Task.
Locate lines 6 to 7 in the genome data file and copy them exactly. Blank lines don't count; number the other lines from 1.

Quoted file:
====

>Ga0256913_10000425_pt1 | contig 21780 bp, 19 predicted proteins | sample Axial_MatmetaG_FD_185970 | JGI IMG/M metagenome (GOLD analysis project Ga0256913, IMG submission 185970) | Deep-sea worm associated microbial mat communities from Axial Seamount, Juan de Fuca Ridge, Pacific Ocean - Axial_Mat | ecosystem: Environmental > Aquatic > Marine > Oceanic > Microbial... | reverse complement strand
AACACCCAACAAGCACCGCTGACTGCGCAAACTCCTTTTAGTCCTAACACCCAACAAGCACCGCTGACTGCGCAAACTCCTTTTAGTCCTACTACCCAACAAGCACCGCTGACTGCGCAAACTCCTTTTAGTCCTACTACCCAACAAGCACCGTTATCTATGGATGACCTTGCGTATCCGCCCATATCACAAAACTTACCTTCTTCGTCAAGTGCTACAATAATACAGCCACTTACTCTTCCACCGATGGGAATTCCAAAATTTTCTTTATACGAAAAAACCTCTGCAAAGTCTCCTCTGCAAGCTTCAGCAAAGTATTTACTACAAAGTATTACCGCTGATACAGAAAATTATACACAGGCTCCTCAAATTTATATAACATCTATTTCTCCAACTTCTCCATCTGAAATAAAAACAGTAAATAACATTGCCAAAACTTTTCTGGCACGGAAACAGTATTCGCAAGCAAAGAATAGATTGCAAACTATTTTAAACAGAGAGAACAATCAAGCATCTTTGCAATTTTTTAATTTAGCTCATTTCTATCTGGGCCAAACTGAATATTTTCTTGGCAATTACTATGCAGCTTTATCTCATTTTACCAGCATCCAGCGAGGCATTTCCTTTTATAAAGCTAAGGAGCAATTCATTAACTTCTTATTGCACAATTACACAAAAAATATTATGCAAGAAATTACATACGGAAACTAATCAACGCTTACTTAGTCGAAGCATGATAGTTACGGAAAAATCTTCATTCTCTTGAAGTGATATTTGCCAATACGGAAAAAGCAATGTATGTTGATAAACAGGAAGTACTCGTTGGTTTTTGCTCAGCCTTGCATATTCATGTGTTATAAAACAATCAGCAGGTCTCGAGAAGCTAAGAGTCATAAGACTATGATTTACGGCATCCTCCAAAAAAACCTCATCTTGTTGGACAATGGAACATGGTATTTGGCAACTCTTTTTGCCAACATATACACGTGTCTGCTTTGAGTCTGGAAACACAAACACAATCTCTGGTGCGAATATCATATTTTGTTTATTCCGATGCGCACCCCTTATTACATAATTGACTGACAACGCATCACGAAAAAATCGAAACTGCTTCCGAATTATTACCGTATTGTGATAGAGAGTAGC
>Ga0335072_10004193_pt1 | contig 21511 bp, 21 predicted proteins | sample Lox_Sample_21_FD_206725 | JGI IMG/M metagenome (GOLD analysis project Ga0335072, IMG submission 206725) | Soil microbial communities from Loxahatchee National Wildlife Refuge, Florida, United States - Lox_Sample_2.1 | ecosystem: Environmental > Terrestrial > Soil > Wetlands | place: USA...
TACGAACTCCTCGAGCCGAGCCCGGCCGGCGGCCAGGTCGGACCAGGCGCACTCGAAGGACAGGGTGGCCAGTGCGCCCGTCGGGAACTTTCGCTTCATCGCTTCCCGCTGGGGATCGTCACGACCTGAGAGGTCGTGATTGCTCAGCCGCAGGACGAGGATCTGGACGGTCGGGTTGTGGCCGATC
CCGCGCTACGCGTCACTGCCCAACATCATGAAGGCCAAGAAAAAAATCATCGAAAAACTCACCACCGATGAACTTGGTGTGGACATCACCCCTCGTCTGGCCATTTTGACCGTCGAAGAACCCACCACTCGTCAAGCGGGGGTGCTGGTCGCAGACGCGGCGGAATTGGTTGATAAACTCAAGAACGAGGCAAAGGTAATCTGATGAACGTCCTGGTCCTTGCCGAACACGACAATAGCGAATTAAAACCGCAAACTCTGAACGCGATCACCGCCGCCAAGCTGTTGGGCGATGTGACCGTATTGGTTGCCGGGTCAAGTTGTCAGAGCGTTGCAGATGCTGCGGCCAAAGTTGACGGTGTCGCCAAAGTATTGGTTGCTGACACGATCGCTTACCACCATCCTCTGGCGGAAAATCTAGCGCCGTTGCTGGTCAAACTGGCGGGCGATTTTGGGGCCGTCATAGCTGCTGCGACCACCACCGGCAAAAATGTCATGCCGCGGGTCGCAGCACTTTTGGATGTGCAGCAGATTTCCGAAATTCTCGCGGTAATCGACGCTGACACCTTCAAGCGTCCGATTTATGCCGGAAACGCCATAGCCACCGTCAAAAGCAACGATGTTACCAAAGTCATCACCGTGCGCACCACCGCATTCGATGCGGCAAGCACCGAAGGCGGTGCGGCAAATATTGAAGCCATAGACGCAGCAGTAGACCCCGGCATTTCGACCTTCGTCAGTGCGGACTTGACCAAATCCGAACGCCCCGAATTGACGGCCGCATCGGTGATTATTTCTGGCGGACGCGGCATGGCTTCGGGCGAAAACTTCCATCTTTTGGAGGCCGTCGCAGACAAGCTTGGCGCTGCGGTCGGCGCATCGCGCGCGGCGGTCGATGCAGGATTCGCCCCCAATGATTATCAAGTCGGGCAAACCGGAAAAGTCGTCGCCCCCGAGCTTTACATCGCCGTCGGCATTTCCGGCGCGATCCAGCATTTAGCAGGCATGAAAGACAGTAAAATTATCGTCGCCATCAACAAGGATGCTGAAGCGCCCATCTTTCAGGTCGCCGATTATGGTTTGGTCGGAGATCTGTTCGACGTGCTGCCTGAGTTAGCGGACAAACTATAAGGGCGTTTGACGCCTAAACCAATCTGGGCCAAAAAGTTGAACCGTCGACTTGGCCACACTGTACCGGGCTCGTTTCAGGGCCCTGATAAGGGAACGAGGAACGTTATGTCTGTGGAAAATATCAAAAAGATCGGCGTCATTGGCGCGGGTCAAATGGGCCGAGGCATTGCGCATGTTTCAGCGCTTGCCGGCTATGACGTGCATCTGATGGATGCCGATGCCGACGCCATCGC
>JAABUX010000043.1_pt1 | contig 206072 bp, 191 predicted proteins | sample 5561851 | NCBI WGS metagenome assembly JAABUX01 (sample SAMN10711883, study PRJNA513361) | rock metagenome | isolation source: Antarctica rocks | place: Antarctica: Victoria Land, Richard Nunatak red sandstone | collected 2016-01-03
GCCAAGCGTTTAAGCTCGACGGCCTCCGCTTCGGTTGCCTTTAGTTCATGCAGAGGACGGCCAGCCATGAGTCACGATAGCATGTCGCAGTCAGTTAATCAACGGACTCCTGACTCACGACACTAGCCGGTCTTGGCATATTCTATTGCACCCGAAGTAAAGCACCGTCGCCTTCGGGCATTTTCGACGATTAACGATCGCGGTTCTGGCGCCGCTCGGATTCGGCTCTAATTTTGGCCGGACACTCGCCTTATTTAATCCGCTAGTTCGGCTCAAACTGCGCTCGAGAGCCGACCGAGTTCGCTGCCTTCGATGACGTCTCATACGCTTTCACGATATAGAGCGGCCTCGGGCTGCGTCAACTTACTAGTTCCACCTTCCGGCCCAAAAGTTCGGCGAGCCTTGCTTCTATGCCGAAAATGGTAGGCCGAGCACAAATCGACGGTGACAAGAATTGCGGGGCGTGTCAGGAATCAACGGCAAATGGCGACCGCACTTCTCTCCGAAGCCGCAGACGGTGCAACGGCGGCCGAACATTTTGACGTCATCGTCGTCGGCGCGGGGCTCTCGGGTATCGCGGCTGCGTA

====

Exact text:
>JAABUX010000043.1_pt1 | contig 206072 bp, 191 predicted proteins | sample 5561851 | NCBI WGS metagenome assembly JAABUX01 (sample SAMN10711883, study PRJNA513361) | rock metagenome | isolation source: Antarctica rocks | place: Antarctica: Victoria Land, Richard Nunatak red sandstone | collected 2016-01-03
GCCAAGCGTTTAAGCTCGACGGCCTCCGCTTCGGTTGCCTTTAGTTCATGCAGAGGACGGCCAGCCATGAGTCACGATAGCATGTCGCAGTCAGTTAATCAACGGACTCCTGACTCACGACACTAGCCGGTCTTGGCATATTCTATTGCACCCGAAGTAAAGCACCGTCGCCTTCGGGCATTTTCGACGATTAACGATCGCGGTTCTGGCGCCGCTCGGATTCGGCTCTAATTTTGGCCGGACACTCGCCTTATTTAATCCGCTAGTTCGGCTCAAACTGCGCTCGAGAGCCGACCGAGTTCGCTGCCTTCGATGACGTCTCATACGCTTTCACGATATAGAGCGGCCTCGGGCTGCGTCAACTTACTAGTTCCACCTTCCGGCCCAAAAGTTCGGCGAGCCTTGCTTCTATGCCGAAAATGGTAGGCCGAGCACAAATCGACGGTGACAAGAATTGCGGGGCGTGTCAGGAATCAACGGCAAATGGCGACCGCACTTCTCTCCGAAGCCGCAGACGGTGCAACGGCGGCCGAACATTTTGACGTCATCGTCGTCGGCGCGGGGCTCTCGGGTATCGCGGCTGCGTA